Other: Art, music, P.E. health, computer
grade 1,2 - 1 hour per day
grade 3 - 11/2 hours per day
grades 4, 5, 6 - 1 hour per week

Ernest L. Boyer, President of the Carnegie Foundation for the Advancement of Teaching said, 'The arts are not a frill, they are an essential part of language. They help children express feelings, they learn a visual language. We live in a dangerous, interdependent world. Today's students need to learn not just the language of politics and propaganda, they also need to learn languages that transcend intellectual and ideological barriers' (Michaelson, 1987). 'What discursive symbolism -language in its literal use - does for our awareness of things about us and our own relation to them, the arts do for our awareness of subjective reality, feeling, and emotion; they give form to iward -experiences and thus make them conceivable' (Langer, 1971). This broad view of arts education does not seem to be the driving philosophy of lawmaking in New Mexico as shown by its policies. Classroom teachers must resolve such differences for themselves with regard to the teaching of music and 'other -subjects' not given a priority by the system. The way a classroom teacher presents music instruction or reacts to the itinerant music teacher may have a greater impact on the students' attitude than any stated school policy.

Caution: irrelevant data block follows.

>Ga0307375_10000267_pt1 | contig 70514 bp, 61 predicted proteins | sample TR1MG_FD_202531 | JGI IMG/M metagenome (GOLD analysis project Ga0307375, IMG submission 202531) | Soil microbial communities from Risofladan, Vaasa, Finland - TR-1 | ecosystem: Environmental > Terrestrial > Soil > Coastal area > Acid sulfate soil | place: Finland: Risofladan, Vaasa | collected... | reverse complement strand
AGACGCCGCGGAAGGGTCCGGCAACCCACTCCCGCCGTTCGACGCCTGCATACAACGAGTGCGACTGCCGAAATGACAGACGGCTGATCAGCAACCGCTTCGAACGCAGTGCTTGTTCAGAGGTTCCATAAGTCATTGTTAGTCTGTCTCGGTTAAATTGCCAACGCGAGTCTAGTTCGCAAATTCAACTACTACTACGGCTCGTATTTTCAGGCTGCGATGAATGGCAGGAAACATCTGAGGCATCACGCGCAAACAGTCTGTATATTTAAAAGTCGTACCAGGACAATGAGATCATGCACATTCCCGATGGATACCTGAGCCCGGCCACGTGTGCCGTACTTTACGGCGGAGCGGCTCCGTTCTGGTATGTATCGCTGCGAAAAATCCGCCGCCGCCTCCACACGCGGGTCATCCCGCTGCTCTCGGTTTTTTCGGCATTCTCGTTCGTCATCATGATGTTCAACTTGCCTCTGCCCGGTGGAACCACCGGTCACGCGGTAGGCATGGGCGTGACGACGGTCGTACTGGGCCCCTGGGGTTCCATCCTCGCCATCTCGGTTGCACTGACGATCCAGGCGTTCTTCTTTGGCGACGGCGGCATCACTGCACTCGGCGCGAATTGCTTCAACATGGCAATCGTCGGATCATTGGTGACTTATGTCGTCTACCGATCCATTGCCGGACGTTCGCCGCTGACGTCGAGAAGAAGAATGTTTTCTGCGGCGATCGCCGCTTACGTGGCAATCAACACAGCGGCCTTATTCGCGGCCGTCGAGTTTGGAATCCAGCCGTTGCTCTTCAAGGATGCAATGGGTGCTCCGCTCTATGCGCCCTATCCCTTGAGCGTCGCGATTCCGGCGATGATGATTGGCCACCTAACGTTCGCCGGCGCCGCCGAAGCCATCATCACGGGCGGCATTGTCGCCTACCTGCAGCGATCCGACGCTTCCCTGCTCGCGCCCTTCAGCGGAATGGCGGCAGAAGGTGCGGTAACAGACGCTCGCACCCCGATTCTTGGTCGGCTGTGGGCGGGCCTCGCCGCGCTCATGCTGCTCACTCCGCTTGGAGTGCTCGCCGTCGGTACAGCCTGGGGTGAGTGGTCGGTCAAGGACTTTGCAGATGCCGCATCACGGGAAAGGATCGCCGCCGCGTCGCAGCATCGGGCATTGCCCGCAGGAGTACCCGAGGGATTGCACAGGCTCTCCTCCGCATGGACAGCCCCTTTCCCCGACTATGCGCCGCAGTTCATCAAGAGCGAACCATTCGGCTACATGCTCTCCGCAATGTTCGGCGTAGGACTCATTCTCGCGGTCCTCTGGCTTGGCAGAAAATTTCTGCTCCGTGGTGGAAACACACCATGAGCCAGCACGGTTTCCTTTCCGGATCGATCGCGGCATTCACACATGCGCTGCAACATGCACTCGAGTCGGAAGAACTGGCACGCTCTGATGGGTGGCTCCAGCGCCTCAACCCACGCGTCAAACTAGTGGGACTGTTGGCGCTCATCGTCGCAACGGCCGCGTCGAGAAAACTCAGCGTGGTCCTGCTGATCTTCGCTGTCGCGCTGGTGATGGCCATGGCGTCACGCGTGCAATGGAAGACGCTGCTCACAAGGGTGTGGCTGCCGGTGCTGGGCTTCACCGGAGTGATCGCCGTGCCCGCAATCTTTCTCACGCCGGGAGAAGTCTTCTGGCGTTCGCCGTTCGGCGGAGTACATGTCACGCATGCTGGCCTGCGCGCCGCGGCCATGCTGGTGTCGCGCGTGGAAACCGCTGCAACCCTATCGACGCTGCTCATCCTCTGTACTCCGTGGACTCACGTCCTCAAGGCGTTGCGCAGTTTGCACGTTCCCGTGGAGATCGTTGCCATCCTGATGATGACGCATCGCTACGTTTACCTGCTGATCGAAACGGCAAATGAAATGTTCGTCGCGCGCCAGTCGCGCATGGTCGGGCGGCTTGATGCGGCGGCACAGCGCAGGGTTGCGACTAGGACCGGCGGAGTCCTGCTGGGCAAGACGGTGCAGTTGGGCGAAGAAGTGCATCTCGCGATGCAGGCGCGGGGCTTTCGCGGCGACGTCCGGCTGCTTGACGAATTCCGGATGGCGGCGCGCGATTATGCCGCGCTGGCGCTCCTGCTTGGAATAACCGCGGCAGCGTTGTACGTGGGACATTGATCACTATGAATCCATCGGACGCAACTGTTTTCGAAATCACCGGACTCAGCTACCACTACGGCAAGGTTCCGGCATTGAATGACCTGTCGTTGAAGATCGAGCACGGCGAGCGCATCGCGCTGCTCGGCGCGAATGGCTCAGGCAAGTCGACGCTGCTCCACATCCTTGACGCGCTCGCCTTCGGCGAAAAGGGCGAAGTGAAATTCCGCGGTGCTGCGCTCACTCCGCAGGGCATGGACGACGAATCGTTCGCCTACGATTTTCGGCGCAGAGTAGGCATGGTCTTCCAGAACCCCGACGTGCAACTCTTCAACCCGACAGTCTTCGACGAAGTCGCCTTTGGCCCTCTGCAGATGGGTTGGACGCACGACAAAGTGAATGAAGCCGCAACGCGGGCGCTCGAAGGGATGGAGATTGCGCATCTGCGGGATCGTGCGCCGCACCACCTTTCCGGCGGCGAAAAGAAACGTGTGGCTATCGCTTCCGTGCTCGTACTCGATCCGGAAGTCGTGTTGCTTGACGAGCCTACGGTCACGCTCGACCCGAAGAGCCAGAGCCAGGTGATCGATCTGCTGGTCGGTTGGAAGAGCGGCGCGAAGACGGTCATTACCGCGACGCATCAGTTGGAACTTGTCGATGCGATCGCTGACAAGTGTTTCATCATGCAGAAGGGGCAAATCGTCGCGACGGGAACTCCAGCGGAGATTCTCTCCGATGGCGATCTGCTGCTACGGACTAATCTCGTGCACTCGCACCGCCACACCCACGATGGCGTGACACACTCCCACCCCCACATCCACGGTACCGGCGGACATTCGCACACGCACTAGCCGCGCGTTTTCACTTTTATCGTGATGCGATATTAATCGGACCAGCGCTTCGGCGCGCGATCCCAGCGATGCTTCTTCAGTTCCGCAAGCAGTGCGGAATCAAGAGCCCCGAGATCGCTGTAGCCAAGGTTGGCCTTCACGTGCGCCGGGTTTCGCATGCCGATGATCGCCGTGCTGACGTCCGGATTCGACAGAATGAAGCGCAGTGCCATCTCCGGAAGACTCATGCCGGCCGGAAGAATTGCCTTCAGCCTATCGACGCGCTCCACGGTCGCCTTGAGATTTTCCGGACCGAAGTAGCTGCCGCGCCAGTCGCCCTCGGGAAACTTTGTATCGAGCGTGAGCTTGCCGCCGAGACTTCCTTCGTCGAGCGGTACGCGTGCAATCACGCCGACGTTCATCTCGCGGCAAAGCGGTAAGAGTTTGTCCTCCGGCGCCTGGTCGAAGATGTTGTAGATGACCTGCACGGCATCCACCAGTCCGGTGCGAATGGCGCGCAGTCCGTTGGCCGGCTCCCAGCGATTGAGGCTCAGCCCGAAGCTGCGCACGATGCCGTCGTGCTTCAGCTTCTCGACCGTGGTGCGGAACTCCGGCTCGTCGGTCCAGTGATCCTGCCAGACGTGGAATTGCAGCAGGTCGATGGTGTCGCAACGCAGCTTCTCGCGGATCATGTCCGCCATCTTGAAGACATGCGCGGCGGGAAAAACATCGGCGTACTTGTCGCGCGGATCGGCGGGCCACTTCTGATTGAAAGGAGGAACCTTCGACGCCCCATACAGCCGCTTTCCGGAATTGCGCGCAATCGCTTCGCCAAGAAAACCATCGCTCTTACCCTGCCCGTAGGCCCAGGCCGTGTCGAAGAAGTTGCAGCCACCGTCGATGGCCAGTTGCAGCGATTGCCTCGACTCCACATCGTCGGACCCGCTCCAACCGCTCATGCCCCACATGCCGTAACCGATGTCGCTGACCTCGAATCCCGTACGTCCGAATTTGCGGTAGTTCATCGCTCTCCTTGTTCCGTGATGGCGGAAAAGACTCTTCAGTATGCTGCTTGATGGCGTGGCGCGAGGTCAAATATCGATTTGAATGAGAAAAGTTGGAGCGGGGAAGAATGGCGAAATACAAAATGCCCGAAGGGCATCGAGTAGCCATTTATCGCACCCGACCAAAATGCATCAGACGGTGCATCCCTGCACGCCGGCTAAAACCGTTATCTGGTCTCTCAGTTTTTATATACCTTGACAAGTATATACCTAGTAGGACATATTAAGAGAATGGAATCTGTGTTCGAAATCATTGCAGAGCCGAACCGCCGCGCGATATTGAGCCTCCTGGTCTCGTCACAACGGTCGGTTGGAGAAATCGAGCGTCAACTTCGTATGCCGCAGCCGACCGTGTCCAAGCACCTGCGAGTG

The manifestation of a deep and sustaining philosophy of music education is demonstrated in various ways by music educators. I know a music teacher who long ago retired from school teaching. Now she attends conferences, takes classes, actively participates in the state and national Music Teachers Association and constantly strives to upgrade her own skills in support of her many and growing numbers of private piano students. I know another, fed up with the system and the frustration he has had in striving for excellence in his students and his productions, now satisfies his thirst for music by playing chamber music with a few friends. Both believe in the value of the classics and the striving for perfection, yet manifest that interest in contrasting, yet productive, behaviors. Many other educators are satisfied with their students having enjoyment with a cursory exposure to a variety of styles and only gentle efforts at performance. Some teachers are able to strike that essential balance and instruct students in musical concepts that help them have significant, memorable experiences with sound in creative school experiences. Classroom teachers must not be discouraged by their own or their students' lack of performing skills. Music can be perceived by an individual at a higher level than his ability to produce it. There are many ways to involve students in musically satisfying experiences. Teachers should experiment with ways that might work with their combination of personal interest and student response.